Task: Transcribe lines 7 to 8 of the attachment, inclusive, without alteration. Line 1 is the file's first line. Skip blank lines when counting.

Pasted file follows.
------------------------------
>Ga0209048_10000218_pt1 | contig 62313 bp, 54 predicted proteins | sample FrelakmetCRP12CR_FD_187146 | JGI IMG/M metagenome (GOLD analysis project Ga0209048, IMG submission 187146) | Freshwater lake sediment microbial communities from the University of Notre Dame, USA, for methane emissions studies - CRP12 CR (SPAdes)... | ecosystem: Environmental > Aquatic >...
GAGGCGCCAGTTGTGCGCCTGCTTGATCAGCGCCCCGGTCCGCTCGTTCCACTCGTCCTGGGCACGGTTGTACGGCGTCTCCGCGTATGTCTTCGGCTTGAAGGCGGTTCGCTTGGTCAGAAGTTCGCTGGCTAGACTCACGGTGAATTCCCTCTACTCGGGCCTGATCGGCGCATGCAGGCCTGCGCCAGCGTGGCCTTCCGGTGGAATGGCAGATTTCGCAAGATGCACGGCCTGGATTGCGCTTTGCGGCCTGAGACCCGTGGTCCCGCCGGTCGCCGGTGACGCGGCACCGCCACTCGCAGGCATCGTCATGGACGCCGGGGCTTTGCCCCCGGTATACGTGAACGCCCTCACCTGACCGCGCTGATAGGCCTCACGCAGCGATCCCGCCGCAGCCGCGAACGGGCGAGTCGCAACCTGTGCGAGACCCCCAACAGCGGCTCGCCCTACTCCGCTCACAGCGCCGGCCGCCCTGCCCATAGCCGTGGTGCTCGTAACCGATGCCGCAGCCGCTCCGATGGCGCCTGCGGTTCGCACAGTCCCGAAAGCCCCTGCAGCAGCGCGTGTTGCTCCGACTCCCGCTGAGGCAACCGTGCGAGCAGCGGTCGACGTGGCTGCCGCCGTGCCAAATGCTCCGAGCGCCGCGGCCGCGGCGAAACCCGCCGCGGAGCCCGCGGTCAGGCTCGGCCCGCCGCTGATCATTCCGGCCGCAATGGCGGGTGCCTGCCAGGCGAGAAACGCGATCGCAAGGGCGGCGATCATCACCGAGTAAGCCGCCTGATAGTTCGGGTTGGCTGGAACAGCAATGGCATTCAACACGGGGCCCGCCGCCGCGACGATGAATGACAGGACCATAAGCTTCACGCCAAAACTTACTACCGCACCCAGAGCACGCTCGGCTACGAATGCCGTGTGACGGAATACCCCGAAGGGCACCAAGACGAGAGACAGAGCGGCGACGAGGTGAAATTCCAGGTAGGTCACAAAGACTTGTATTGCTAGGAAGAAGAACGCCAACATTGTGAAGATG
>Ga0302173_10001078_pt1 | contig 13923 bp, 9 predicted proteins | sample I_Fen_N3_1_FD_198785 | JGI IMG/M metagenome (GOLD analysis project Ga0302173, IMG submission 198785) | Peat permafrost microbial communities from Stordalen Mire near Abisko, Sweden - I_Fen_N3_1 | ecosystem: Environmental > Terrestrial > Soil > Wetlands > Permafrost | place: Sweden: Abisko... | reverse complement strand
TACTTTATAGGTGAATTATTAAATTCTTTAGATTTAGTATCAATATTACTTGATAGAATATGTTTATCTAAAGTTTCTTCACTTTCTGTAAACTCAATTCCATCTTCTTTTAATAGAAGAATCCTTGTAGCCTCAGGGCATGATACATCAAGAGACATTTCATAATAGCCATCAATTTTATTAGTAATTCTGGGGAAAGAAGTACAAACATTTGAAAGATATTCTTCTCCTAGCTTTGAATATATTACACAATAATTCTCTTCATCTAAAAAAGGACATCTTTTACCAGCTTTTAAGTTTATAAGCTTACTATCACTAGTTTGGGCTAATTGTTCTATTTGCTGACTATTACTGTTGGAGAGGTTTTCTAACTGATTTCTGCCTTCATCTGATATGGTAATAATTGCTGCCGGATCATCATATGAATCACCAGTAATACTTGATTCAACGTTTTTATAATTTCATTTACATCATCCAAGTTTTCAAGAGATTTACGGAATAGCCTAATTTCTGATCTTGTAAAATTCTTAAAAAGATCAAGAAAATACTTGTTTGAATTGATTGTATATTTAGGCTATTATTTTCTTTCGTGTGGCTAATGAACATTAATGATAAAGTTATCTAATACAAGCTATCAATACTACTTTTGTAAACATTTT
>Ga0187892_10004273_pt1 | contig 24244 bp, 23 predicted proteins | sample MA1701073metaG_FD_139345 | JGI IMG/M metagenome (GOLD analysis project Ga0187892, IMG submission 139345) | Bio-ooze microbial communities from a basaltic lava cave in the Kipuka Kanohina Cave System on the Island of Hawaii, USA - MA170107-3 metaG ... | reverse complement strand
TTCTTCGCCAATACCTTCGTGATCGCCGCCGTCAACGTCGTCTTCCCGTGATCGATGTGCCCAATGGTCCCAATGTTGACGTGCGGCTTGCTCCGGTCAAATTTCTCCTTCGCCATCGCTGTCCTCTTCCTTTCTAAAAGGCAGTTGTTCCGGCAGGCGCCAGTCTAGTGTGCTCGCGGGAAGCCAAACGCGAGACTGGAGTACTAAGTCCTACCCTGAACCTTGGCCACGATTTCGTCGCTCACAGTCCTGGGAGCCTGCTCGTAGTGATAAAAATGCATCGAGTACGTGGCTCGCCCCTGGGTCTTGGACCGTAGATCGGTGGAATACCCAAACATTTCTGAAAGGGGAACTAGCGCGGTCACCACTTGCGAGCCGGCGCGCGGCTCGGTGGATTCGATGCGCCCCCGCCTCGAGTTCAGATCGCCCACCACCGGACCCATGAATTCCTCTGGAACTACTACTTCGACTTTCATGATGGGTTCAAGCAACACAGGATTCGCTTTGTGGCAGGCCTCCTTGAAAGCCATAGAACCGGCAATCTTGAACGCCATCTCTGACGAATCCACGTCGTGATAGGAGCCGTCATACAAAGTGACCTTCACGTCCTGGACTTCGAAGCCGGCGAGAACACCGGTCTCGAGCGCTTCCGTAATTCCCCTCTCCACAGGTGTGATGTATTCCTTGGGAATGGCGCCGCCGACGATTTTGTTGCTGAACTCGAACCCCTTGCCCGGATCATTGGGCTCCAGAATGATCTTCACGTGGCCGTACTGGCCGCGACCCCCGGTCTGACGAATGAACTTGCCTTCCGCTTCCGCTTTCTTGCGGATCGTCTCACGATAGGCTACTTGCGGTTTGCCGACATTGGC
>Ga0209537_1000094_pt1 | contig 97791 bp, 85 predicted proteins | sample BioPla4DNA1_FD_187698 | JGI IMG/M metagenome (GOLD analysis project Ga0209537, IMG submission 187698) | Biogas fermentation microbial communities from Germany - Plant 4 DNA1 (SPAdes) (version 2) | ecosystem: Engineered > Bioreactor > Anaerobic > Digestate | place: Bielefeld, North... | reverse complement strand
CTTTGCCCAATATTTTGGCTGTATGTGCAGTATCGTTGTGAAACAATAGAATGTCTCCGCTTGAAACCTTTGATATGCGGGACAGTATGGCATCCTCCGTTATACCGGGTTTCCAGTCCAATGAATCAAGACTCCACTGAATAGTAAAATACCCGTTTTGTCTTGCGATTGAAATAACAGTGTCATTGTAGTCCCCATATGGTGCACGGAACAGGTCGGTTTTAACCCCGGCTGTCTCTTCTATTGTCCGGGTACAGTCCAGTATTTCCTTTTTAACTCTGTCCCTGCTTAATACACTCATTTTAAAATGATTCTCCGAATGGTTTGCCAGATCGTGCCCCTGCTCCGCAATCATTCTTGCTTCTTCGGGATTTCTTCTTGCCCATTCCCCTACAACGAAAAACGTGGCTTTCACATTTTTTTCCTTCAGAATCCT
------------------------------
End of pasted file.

>Ga0209537_1000094_pt1 | contig 97791 bp, 85 predicted proteins | sample BioPla4DNA1_FD_187698 | JGI IMG/M metagenome (GOLD analysis project Ga0209537, IMG submission 187698) | Biogas fermentation microbial communities from Germany - Plant 4 DNA1 (SPAdes) (version 2) | ecosystem: Engineered > Bioreactor > Anaerobic > Digestate | place: Bielefeld, North... | reverse complement strand
CTTTGCCCAATATTTTGGCTGTATGTGCAGTATCGTTGTGAAACAATAGAATGTCTCCGCTTGAAACCTTTGATATGCGGGACAGTATGGCATCCTCCGTTATACCGGGTTTCCAGTCCAATGAATCAAGACTCCACTGAATAGTAAAATACCCGTTTTGTCTTGCGATTGAAATAACAGTGTCATTGTAGTCCCCATATGGTGCACGGAACAGGTCGGTTTTAACCCCGGCTGTCTCTTCTATTGTCCGGGTACAGTCCAGTATTTCCTTTTTAACTCTGTCCCTGCTTAATACACTCATTTTAAAATGATTCTCCGAATGGTTTGCCAGATCGTGCCCCTGCTCCGCAATCATTCTTGCTTCTTCGGGATTTCTTCTTGCCCATTCCCCTACAACGAAAAACGTGGCTTTCACATTTTTTTCCTTCAGAATCCT